Lindsey McDougle’s “Philanthropy, Volunteerism, and Community Service” Course Looks to Redefine Philanthropy
Quick: What’s the first thing that comes to mind when you think of a philanthropist?
If you’re anything like the students in Lindsey McDougle’s “Philanthropy, Volunteerism, and Community Service” course at Rutgers University–Newark’s School of Public Affairs and Administration (SPAA), odds are good that some of the wealthiest people in world history come to mind: John D. Rockefeller Sr., Warren Buffett, Oprah Winfrey, and so on.
McDougle is on a mission to change that.
Rather than confining the “philanthropist” label to only the wealthiest few, McDougle strives to empower students to identify as change agents—no matter the size of their bank accounts. “The idea is to inspire them to recognize that they are philanthropists and they have the power to change any condition that they see in their community,” McDougle says. “And it doesn’t take an overwhelming amount of money to do that. It really is just a way for students to think about ‘What can I do, with what I have, to make a difference?’”
That’s a lofty goal, but McDougle has found a data-backed strategy for achieving it in the form of experiential philanthropy—a type of service learning that gives students opportunities to study social problems, research nonprofit organizations, and make decisions about investing in nonprofits. The idea has taken off at colleges and universities across the United States and is gaining traction in the United Kingdom and Australia.
Here’s how it works: The class is assigned $10,000 to distribute to area nonprofits either as a single sum ($10,000 to one nonprofit) or multiple smaller gifts ($2,000 to five organizations or $5,000 to two nonprofits). The class’s 30 students are divided into six groups, each of which is tasked with identifying a social issue in Newark, New Jersey. Each group researches a related area nonprofit and then develops a pitch for the rest of the class that spells out why their chosen nonprofit should receive funding.
“So now all 30 students in the class know more about six different social issues facing the city of Newark,” McDougle says. They also have full discretion over how the money gets divvied up. “It’s a great exercise at giving students full agency in taking responsibility for a major decision that will affect a number of people’s lives and the organizations.”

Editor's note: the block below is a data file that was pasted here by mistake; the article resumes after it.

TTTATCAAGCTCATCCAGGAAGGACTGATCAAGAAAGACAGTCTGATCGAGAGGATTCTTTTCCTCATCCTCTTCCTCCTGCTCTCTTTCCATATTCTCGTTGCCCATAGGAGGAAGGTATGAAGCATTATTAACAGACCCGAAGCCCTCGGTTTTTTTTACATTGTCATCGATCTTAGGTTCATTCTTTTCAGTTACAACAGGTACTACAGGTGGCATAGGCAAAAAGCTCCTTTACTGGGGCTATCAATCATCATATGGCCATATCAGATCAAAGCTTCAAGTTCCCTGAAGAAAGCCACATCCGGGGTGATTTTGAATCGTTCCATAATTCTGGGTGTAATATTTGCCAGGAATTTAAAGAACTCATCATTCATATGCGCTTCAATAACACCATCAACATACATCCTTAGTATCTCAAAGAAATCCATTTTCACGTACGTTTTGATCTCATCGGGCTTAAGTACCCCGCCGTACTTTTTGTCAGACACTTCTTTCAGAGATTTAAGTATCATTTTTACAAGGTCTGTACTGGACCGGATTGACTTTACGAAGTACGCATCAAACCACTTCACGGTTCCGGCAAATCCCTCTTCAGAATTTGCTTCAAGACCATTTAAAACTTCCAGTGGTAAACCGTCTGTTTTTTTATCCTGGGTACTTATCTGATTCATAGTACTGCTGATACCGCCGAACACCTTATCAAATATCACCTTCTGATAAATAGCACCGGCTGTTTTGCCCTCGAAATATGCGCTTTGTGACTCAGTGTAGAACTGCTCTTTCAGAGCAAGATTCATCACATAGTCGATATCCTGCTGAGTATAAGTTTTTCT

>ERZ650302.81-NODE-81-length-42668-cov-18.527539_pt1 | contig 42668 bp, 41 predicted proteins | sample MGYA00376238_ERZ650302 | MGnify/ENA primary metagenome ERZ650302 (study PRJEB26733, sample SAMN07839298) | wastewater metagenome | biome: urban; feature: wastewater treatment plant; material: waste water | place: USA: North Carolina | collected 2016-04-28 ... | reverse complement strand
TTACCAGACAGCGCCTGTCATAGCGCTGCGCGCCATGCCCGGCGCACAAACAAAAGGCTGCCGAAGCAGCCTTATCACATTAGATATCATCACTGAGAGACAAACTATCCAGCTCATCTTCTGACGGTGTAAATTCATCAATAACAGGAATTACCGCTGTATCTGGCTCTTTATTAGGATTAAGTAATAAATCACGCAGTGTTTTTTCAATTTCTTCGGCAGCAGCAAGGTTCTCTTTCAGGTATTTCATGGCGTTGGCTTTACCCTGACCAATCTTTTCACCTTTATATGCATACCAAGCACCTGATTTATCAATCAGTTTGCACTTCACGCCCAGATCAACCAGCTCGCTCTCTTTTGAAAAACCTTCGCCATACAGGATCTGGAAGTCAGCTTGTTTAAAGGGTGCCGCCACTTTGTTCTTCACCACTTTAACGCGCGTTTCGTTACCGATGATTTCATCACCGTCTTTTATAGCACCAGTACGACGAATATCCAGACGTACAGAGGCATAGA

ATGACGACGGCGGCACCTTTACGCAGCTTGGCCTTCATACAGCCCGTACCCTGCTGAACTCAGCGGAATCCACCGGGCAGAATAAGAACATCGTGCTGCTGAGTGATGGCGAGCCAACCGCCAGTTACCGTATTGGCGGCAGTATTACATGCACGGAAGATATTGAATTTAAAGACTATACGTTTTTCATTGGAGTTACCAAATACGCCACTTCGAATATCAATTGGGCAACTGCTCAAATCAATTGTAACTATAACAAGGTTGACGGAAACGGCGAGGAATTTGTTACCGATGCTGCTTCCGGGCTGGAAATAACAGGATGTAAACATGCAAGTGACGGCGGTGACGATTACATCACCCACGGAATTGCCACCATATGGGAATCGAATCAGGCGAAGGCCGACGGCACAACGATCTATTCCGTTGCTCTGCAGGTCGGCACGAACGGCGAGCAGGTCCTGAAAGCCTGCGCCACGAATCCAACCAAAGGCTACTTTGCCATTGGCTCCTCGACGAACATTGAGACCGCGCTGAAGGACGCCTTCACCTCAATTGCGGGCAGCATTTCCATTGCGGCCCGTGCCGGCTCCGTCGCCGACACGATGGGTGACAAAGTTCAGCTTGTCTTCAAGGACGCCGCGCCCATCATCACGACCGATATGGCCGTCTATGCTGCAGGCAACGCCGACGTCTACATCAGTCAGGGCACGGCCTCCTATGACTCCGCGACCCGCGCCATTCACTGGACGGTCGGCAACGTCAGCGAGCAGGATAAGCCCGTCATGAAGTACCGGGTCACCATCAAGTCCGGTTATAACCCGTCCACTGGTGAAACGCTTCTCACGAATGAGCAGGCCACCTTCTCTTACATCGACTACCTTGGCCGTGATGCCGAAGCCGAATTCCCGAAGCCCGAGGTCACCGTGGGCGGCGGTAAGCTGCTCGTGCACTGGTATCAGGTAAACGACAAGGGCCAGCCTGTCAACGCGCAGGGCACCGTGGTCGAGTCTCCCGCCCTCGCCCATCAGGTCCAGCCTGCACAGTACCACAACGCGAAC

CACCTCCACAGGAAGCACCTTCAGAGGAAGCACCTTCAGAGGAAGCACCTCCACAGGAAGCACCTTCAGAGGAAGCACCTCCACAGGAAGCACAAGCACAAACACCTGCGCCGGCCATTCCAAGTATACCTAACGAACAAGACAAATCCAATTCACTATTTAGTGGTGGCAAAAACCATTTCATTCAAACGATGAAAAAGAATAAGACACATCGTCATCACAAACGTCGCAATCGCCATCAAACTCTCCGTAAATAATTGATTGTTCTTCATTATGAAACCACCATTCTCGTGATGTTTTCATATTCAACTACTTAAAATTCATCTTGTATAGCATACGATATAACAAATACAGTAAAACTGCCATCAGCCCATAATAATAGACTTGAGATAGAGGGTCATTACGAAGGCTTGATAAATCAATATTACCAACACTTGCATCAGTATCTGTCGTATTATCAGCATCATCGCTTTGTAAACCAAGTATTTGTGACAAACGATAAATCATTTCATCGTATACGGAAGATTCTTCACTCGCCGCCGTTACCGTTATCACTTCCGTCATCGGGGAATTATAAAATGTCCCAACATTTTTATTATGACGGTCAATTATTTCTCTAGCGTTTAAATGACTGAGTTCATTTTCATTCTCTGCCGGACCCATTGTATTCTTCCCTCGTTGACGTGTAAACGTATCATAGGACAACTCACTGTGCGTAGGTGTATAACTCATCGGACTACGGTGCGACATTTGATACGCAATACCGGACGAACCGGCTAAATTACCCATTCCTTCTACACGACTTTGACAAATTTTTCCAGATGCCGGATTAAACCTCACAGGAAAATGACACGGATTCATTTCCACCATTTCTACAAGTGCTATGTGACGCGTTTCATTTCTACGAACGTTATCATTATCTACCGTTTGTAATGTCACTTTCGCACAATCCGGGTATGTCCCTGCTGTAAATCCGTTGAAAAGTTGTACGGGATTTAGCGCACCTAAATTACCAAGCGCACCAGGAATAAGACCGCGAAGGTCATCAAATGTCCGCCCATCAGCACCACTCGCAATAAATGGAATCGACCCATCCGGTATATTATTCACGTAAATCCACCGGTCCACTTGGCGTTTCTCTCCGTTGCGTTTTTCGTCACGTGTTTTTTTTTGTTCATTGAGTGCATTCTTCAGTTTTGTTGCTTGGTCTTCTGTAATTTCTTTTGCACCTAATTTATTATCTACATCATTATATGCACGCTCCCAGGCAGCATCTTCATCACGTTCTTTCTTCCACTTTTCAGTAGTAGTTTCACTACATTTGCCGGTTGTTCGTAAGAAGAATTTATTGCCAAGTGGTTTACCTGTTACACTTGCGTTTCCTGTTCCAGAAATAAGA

Empowering students to identify and operate as philanthropists often leads to radical changes in their self-concept and significantly increases community engagement.
“This type of engaged pedagogy…inspires students so much to want to give back to their communities,” McDougle says. On pre- and postcourse surveys, students consistently report a much greater interest in volunteering and donating after taking the course. “If you’ve never been given the identity of a philanthropist but someone now tells you, ‘You are a philanthropist,’ you start to absorb the identity and you see yourself as a philanthropist,” she adds.
McDougle’s research also suggests that students who participate in experiential philanthropy are much more likely to be aware of social issues and nonprofits in their communities.
That was the case for Adwoah Adomako SPAA’21, a former student of McDougle’s. “Working with Dr. McDougle showed me that I am a philanthropist and although my work does not come in the shape of financial support, being an advocate and informed plays a huge role in creating upward mobility for these programs,” she says. She plans to carry that lesson into life beyond graduation. “As an alum, I hope to stay engaged with philanthropy. I feel like it’s a part of my purpose on earth.”
Sharod Delain, a current student in McDougle’s course and a public administration major who intends to create a financial literacy and wellness program after graduation, has also found the course to be transformative. “Being in [the] class has helped me a whole lot, because I realized that I really do like philanthropy,” he says. “I really do like giving back; I really do like helping people.”
The course has also inspired Delain to expand his vision for the nonprofit he plans to create. In the class, his group is focused on teen suicide in New Jersey, and researching that issue prompted Delain to draw connections between financial literacy and mental well-being. He’s learned that “lack of money leads to depression” and has become a strong advocate for mental health. “Teen depression and suicide happen mostly in disadvantaged families—those who are living right there at the poverty line,” he says. “For everybody in general, mental health is something that we need to speak about more.”
Students aren’t the only ones who benefit from exercises in experiential philanthropy. So do area nonprofits, who are not just benefactors of student funding but also tend to recruit interns and gain some publicity from McDougle’s courses.
“A lot of the organizations that students provide funding to are organizations that would probably never be funded by large foundations” because they’re smaller or more localized, McDougle says. In many cases, students have personal knowledge of the nonprofits for which they advocate because the organizations have touched their lives in some way.
Students who engage in experiential philanthropy are also more likely to give back as alumni, both at Rutgers and elsewhere, through donations of time, talent, or funds. “You’re building the next generation of philanthropists and people that are going to give back to their university and to any organizations that they truly have a passion for,” McDougle says. “It really does let students know, ‘You don’t have to have $2 million.’ Any little bit can make a difference toward helping organizations and causes that you see in your community.”